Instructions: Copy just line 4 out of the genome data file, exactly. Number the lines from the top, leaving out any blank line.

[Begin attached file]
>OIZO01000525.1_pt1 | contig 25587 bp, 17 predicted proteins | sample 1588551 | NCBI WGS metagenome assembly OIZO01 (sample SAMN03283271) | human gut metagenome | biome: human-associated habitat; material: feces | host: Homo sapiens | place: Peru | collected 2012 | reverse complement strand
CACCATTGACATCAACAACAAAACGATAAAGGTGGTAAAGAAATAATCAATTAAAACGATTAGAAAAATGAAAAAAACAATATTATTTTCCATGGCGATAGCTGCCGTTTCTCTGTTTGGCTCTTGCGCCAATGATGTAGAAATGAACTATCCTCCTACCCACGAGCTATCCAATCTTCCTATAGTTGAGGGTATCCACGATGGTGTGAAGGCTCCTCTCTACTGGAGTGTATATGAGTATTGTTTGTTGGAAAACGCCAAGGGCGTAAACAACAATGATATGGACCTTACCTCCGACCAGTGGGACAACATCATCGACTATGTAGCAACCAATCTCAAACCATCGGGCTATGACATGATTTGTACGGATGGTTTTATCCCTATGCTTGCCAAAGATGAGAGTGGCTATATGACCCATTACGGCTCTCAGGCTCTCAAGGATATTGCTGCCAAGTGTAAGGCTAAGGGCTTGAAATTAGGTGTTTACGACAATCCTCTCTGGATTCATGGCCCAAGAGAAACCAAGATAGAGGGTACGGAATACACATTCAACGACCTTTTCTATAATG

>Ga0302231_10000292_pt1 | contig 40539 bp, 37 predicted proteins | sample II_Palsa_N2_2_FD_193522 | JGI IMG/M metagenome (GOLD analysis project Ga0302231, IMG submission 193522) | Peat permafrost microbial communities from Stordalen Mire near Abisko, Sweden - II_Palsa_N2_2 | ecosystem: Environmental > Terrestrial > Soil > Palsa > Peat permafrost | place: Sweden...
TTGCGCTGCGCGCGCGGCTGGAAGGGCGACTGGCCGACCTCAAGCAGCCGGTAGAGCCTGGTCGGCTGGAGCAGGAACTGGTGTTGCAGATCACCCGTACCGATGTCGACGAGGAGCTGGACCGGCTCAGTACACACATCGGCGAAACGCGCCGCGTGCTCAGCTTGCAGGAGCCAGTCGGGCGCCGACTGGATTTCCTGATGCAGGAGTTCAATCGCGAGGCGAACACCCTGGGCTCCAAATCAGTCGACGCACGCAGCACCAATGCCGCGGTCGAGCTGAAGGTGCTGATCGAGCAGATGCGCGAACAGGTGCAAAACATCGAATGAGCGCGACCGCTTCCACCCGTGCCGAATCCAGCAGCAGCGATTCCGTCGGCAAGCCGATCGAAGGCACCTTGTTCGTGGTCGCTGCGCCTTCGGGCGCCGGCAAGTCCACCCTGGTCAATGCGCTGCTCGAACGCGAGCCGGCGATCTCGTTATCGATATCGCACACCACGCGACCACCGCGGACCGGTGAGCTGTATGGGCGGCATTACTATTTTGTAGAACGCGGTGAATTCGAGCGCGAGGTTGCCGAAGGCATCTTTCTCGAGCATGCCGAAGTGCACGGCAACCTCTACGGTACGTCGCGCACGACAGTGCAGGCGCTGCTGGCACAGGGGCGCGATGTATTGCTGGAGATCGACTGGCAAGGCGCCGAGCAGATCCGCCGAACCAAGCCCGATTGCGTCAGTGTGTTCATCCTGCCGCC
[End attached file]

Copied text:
TTGCGCTGCGCGCGCGGCTGGAAGGGCGACTGGCCGACCTCAAGCAGCCGGTAGAGCCTGGTCGGCTGGAGCAGGAACTGGTGTTGCAGATCACCCGTACCGATGTCGACGAGGAGCTGGACCGGCTCAGTACACACATCGGCGAAACGCGCCGCGTGCTCAGCTTGCAGGAGCCAGTCGGGCGCCGACTGGATTTCCTGATGCAGGAGTTCAATCGCGAGGCGAACACCCTGGGCTCCAAATCAGTCGACGCACGCAGCACCAATGCCGCGGTCGAGCTGAAGGTGCTGATCGAGCAGATGCGCGAACAGGTGCAAAACATCGAATGAGCGCGACCGCTTCCACCCGTGCCGAATCCAGCAGCAGCGATTCCGTCGGCAAGCCGATCGAAGGCACCTTGTTCGTGGTCGCTGCGCCTTCGGGCGCCGGCAAGTCCACCCTGGTCAATGCGCTGCTCGAACGCGAGCCGGCGATCTCGTTATCGATATCGCACACCACGCGACCACCGCGGACCGGTGAGCTGTATGGGCGGCATTACTATTTTGTAGAACGCGGTGAATTCGAGCGCGAGGTTGCCGAAGGCATCTTTCTCGAGCATGCCGAAGTGCACGGCAACCTCTACGGTACGTCGCGCACGACAGTGCAGGCGCTGCTGGCACAGGGGCGCGATGTATTGCTGGAGATCGACTGGCAAGGCGCCGAGCAGATCCGCCGAACCAAGCCCGATTGCGTCAGTGTGTTCATCCTGCCGCC